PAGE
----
Houston Astros owner Jim Crane spoke to the media Monday afternoon, refuting a report from Forbes that indicated the club is headed for record levels of income this season, per Brian McTaggert of MLB.com.
Crane said that the numbers in the Forbes article, which claims that the Astros are on pace to net $99 million in operating income this year, is "not even close to being accurate" and that the report failed to take several important factors -- like a still-pending TV deal -- into consideration.
If the Forbes report is accurate -- despite Crane's claims to the contrary -- it would mean the Astros are pocketing an income greater than the combined income of the six previous World Series winners.
The Astros owner wouldn't go so far as to disclose the "correct" numbers -- stating that MLB policy is to not divulge profit-loss margins -- adding only that the Forbes reporter was working off of bad information:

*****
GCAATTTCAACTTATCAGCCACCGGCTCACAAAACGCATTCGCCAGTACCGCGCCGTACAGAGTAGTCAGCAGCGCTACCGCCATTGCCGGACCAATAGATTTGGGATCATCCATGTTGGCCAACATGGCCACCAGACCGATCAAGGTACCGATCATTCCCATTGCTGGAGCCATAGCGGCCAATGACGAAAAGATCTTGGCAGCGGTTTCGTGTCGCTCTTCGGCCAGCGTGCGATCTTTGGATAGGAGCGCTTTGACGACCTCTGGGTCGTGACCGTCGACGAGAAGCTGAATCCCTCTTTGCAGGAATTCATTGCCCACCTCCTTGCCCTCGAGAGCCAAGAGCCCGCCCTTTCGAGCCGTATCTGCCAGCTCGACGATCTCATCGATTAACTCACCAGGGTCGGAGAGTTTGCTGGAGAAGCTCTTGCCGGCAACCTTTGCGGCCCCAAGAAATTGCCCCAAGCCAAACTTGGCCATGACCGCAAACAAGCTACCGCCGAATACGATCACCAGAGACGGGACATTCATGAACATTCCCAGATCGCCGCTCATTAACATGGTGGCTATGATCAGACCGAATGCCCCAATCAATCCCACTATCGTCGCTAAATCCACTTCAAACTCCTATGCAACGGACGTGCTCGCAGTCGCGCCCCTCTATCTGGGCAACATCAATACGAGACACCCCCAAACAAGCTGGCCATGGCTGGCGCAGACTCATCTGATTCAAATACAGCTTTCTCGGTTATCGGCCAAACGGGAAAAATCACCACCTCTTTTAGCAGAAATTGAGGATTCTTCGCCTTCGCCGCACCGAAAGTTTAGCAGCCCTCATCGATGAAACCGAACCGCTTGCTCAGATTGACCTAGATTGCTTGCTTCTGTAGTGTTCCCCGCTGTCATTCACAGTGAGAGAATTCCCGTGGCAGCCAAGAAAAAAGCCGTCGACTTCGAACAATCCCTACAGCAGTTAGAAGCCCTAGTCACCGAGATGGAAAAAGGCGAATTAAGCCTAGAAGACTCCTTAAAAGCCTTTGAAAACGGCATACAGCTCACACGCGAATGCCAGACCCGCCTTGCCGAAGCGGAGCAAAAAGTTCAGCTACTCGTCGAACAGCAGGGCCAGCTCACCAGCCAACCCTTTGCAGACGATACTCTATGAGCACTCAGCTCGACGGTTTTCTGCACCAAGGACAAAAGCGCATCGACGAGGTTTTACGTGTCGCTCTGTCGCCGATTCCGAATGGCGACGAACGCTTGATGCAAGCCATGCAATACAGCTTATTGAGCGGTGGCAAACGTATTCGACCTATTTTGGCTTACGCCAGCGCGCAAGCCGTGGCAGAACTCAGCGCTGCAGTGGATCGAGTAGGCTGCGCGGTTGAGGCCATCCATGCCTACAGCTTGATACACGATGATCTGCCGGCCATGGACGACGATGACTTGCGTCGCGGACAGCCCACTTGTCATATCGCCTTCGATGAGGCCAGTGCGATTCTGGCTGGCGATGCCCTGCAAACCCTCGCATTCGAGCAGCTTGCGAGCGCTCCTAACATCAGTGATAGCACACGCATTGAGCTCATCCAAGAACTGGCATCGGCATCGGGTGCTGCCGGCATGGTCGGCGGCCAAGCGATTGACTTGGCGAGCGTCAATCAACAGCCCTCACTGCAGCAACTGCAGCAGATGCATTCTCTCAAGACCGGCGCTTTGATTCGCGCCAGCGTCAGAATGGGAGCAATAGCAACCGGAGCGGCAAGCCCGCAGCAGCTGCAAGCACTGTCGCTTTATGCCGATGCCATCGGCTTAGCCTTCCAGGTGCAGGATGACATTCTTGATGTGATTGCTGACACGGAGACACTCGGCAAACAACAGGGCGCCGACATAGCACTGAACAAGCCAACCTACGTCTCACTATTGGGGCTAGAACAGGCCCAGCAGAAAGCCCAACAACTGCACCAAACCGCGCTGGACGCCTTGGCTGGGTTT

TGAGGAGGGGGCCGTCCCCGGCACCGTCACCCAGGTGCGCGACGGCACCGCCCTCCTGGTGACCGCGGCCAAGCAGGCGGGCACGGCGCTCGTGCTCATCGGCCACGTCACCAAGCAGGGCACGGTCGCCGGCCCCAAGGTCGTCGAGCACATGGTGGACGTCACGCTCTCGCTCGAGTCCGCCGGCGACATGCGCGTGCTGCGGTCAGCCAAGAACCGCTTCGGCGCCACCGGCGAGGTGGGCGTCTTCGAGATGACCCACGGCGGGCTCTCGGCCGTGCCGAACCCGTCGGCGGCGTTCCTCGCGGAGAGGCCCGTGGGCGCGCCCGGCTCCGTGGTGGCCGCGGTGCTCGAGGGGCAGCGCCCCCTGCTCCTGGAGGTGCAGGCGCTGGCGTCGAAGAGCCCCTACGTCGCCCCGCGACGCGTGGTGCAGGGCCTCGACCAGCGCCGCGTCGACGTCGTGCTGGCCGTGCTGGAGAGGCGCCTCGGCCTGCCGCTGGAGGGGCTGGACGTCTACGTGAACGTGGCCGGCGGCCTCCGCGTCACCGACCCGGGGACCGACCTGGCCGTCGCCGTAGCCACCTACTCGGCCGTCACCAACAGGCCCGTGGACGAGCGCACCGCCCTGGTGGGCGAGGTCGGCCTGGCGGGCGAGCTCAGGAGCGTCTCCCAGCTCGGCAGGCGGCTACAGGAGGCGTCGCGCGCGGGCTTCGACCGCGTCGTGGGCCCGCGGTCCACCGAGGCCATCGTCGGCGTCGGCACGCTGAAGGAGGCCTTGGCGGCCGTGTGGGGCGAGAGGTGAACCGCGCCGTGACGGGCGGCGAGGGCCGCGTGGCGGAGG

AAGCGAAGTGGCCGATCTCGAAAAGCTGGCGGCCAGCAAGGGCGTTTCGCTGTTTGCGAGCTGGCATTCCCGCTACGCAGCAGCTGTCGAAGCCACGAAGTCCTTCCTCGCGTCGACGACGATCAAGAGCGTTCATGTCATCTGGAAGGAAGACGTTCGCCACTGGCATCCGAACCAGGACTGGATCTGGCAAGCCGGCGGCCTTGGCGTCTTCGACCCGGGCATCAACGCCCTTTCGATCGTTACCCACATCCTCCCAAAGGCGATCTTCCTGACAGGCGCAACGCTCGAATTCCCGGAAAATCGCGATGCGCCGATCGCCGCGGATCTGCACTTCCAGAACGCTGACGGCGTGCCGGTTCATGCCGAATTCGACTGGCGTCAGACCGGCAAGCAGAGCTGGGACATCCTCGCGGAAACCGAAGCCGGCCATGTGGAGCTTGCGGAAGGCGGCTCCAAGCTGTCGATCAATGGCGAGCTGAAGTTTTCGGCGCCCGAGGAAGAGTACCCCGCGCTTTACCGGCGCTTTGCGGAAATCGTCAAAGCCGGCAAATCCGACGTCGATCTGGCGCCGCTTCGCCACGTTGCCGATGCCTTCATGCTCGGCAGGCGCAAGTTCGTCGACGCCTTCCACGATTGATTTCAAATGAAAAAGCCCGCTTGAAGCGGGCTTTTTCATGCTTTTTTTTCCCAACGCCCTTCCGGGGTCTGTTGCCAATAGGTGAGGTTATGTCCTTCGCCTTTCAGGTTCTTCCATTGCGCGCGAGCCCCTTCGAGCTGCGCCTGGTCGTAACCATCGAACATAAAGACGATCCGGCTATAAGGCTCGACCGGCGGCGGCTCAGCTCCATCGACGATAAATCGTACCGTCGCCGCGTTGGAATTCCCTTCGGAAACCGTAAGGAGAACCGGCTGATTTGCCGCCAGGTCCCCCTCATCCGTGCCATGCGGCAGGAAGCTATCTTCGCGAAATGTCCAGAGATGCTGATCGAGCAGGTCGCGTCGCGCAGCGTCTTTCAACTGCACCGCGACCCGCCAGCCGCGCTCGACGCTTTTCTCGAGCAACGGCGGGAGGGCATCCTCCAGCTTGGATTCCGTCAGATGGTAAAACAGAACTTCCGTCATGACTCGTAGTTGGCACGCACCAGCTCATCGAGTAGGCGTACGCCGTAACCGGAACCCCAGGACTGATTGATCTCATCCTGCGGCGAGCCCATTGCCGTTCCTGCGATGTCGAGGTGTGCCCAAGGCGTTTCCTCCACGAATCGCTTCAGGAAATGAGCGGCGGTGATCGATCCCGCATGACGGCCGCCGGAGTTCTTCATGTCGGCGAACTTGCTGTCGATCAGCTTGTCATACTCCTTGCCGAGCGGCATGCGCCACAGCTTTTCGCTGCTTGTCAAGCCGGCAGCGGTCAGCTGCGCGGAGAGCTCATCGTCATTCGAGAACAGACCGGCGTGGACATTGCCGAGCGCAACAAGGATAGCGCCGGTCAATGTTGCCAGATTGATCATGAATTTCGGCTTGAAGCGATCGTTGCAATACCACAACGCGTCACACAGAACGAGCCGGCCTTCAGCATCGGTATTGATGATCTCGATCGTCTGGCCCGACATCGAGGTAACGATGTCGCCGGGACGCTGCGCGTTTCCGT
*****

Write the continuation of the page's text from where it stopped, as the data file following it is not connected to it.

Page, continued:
"We notified them the story is way off," Crane said. "I don't think they did their homework and made some assumptions that were totally wrong...
"They're trying to sensationalize the situation, and it's totally inaccurate and we're sticking with our plan, and our plan is to develop the players... Once we have a nucleus of players we're starting to see develop, we'll step in with the right resources to make it happen."
The Astros have far and away the lowest MLB payroll, coming in at around $13 million. That number was higher when the year began, but has dwindled over course of the season with several of the club's highest paid players moving in mid-season trades.
The team's highest-paid player is Wandy Rodriguez -- who the Astros are paying $5 million to pitch for the Pirates -- and only player actually on the team still making more than $1 million is left-hander Erik Bedard.